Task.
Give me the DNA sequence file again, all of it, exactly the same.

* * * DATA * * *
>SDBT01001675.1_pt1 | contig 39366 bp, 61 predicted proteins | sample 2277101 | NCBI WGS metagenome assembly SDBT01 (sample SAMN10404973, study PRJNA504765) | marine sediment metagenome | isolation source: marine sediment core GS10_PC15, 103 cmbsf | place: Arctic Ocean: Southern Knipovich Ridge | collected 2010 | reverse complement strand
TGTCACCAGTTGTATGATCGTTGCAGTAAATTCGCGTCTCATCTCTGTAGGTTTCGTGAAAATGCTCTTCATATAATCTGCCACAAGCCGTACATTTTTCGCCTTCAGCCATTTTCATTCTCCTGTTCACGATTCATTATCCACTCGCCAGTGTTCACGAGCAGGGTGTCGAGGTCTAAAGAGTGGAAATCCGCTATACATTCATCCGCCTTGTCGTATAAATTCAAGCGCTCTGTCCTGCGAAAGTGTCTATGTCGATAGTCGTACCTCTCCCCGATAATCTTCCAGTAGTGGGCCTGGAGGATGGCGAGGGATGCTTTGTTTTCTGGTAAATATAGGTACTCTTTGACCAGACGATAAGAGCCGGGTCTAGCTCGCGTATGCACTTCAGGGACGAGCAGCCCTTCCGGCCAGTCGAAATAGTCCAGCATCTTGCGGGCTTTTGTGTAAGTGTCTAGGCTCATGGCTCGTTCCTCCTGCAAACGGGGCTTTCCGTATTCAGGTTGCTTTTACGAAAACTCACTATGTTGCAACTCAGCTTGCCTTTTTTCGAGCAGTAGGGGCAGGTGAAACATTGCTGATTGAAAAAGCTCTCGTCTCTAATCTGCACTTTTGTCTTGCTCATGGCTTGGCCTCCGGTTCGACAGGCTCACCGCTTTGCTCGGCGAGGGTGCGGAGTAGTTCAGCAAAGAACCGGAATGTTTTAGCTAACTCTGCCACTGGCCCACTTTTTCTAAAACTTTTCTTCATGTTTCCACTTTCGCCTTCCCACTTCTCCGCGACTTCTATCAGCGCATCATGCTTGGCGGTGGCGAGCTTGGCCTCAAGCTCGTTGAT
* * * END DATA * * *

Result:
>SDBT01001675.1_pt1 | contig 39366 bp, 61 predicted proteins | sample 2277101 | NCBI WGS metagenome assembly SDBT01 (sample SAMN10404973, study PRJNA504765) | marine sediment metagenome | isolation source: marine sediment core GS10_PC15, 103 cmbsf | place: Arctic Ocean: Southern Knipovich Ridge | collected 2010 | reverse complement strand
TGTCACCAGTTGTATGATCGTTGCAGTAAATTCGCGTCTCATCTCTGTAGGTTTCGTGAAAATGCTCTTCATATAATCTGCCACAAGCCGTACATTTTTCGCCTTCAGCCATTTTCATTCTCCTGTTCACGATTCATTATCCACTCGCCAGTGTTCACGAGCAGGGTGTCGAGGTCTAAAGAGTGGAAATCCGCTATACATTCATCCGCCTTGTCGTATAAATTCAAGCGCTCTGTCCTGCGAAAGTGTCTATGTCGATAGTCGTACCTCTCCCCGATAATCTTCCAGTAGTGGGCCTGGAGGATGGCGAGGGATGCTTTGTTTTCTGGTAAATATAGGTACTCTTTGACCAGACGATAAGAGCCGGGTCTAGCTCGCGTATGCACTTCAGGGACGAGCAGCCCTTCCGGCCAGTCGAAATAGTCCAGCATCTTGCGGGCTTTTGTGTAAGTGTCTAGGCTCATGGCTCGTTCCTCCTGCAAACGGGGCTTTCCGTATTCAGGTTGCTTTTACGAAAACTCACTATGTTGCAACTCAGCTTGCCTTTTTTCGAGCAGTAGGGGCAGGTGAAACATTGCTGATTGAAAAAGCTCTCGTCTCTAATCTGCACTTTTGTCTTGCTCATGGCTTGGCCTCCGGTTCGACAGGCTCACCGCTTTGCTCGGCGAGGGTGCGGAGTAGTTCAGCAAAGAACCGGAATGTTTTAGCTAACTCTGCCACTGGCCCACTTTTTCTAAAACTTTTCTTCATGTTTCCACTTTCGCCTTCCCACTTCTCCGCGACTTCTATCAGCGCATCATGCTTGGCGGTGGCGAGCTTGGCCTCAAGCTCGTTGAT